Martine's Reviews > The Eyre Affair

The Eyre Affair by Jasper Fforde
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's review
Jan 14, 08

really liked it
bookshelves: british, modern-fiction, humour, science-fiction, postmodern
Recommended for: English lit buffs, Terry Pratchett fans
Read in December, 2007

Jasper Fforde's Thursday Next series is an awful lot of fun for English lit geeks who cherish their classics. It is set in an alternate England where people have cloned dodos for pets, croquet is the national sport, time travelling is a regular part of life and literature enjoys the kind of position that beer, football, cricket and TV have today, meaning that the country eats, drinks and breathes literature. It would be a perfect place to live, if it weren't for the fact that (1) it is run by a rather sinister and megalomaniac company, the Goliath Corporation; (2) the Crimean War is still going strong after 131 years and lots of people are dying; and (3) border skirmishes with the Socialist Republic of Wales are frequent. In this rather interesting world lives Thursday Next, a young literary detective who gets involved in the literary crime of the century: the kidnapping of Jane Eyre, which threatens to rid us of the book for ever. Thursday has her work cut out for her -- not only does she have to enter the world of fiction to liberate Jane (and her own aunt, who has been trapped in a Wordsworth poem), but she also has to eliminate the super villain who kidnapped her, halt the Crimean conflict and figure out who really wrote Shakespeare's plays. Oh, and persuade the man she loves to marry her, for obviously, there is some romance, too.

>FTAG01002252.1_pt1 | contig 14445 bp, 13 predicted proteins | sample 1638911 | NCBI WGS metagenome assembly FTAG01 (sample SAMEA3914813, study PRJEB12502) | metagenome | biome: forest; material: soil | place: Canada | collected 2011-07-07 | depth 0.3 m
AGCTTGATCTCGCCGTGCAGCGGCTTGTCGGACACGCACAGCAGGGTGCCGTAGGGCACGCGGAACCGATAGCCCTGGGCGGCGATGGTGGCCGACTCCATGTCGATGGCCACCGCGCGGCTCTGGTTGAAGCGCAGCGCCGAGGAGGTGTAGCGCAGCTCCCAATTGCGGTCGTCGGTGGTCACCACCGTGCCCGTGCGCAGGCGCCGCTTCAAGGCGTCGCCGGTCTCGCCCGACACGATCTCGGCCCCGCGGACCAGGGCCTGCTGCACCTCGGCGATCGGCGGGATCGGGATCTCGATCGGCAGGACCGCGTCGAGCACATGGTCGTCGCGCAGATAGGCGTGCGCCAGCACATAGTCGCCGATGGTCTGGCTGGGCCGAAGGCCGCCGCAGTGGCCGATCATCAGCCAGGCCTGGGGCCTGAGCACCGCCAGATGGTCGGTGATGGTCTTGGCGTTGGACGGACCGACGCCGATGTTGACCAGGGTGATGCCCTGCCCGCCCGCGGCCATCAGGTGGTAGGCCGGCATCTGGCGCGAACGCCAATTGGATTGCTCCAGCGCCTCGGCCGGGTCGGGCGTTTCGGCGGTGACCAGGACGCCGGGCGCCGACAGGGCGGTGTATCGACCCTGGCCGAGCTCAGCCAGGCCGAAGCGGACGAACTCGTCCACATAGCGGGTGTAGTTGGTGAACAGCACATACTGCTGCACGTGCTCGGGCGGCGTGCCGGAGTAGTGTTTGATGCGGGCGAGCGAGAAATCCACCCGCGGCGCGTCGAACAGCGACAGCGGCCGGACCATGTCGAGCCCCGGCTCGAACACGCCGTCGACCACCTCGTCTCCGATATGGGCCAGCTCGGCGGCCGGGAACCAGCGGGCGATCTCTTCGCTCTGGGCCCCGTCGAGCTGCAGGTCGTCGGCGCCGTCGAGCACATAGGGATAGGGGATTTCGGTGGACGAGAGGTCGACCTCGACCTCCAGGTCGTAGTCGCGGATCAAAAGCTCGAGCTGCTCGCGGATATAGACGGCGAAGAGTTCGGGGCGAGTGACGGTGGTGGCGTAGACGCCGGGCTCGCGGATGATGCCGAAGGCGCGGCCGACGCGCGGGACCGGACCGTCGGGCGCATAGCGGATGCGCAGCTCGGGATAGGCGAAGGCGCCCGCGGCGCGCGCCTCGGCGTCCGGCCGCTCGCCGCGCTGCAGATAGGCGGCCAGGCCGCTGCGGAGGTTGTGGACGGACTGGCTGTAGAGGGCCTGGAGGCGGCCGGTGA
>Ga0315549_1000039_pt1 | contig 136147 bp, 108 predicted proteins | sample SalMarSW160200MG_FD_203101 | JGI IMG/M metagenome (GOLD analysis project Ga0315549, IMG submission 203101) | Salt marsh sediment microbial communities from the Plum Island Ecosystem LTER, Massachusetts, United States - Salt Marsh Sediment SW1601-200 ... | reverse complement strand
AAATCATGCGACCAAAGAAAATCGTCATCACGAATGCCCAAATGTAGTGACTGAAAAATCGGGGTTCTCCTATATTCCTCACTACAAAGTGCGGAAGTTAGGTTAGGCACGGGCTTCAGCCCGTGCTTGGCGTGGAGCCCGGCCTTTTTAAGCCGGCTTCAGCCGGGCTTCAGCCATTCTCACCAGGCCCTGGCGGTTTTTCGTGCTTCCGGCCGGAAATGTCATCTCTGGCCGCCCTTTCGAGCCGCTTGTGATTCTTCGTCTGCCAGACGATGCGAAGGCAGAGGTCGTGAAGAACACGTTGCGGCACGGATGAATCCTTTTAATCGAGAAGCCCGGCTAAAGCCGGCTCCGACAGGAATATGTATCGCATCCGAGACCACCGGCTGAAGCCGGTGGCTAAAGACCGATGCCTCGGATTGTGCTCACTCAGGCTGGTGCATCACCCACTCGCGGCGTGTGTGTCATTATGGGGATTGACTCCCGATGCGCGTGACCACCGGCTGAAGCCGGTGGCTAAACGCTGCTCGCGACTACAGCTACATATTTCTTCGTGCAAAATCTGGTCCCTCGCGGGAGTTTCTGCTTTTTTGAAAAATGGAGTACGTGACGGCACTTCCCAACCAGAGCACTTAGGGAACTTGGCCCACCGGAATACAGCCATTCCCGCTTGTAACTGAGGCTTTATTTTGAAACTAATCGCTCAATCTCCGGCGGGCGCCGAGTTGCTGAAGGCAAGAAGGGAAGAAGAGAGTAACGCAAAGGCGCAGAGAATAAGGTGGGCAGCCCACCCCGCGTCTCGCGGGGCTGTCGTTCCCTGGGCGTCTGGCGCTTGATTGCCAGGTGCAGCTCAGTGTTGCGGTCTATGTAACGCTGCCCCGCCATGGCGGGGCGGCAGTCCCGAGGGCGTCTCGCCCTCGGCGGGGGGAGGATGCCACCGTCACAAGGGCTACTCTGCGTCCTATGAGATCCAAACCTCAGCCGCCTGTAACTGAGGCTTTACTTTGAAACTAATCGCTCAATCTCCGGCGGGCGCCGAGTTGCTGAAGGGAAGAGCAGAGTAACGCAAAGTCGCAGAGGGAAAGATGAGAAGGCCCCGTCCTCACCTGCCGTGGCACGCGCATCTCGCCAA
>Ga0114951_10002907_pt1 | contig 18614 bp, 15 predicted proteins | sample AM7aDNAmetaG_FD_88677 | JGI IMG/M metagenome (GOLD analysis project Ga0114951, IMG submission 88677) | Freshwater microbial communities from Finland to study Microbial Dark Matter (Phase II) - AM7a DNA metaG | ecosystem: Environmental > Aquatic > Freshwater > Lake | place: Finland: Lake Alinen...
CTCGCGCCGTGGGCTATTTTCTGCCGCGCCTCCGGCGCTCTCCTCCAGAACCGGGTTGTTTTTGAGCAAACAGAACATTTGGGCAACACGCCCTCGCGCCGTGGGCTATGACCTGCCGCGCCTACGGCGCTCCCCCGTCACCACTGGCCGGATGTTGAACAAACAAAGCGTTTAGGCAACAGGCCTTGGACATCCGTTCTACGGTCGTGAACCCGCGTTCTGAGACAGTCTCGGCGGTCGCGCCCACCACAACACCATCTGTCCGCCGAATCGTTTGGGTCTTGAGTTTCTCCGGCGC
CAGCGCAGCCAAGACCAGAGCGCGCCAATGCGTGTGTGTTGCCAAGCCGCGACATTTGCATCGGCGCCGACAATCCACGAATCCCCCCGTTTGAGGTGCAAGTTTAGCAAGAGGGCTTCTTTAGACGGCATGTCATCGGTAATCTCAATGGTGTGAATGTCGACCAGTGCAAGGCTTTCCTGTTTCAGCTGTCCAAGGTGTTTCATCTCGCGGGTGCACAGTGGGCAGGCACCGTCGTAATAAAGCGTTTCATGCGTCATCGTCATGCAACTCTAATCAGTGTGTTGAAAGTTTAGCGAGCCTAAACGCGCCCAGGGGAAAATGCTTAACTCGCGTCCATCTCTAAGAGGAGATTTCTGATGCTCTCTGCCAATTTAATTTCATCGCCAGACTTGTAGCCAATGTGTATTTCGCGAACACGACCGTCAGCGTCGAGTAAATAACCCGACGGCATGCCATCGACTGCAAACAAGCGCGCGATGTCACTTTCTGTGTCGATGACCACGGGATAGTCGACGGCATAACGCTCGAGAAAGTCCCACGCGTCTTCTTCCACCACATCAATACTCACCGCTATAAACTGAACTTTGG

Fforde is on to a great idea here. His recreation of England is brilliant; if it weren't for the almighty Goliath Corporation, who are running the place in a rather unpleasant manner, I think every bibliophile would want to live there. References to the classics are abundant, as are jokes. As The Independent said, it's a silly book for smart people, combining erudition with accessible humour, ingenuity and quite a bit of charm. English lit fans will eat it up.
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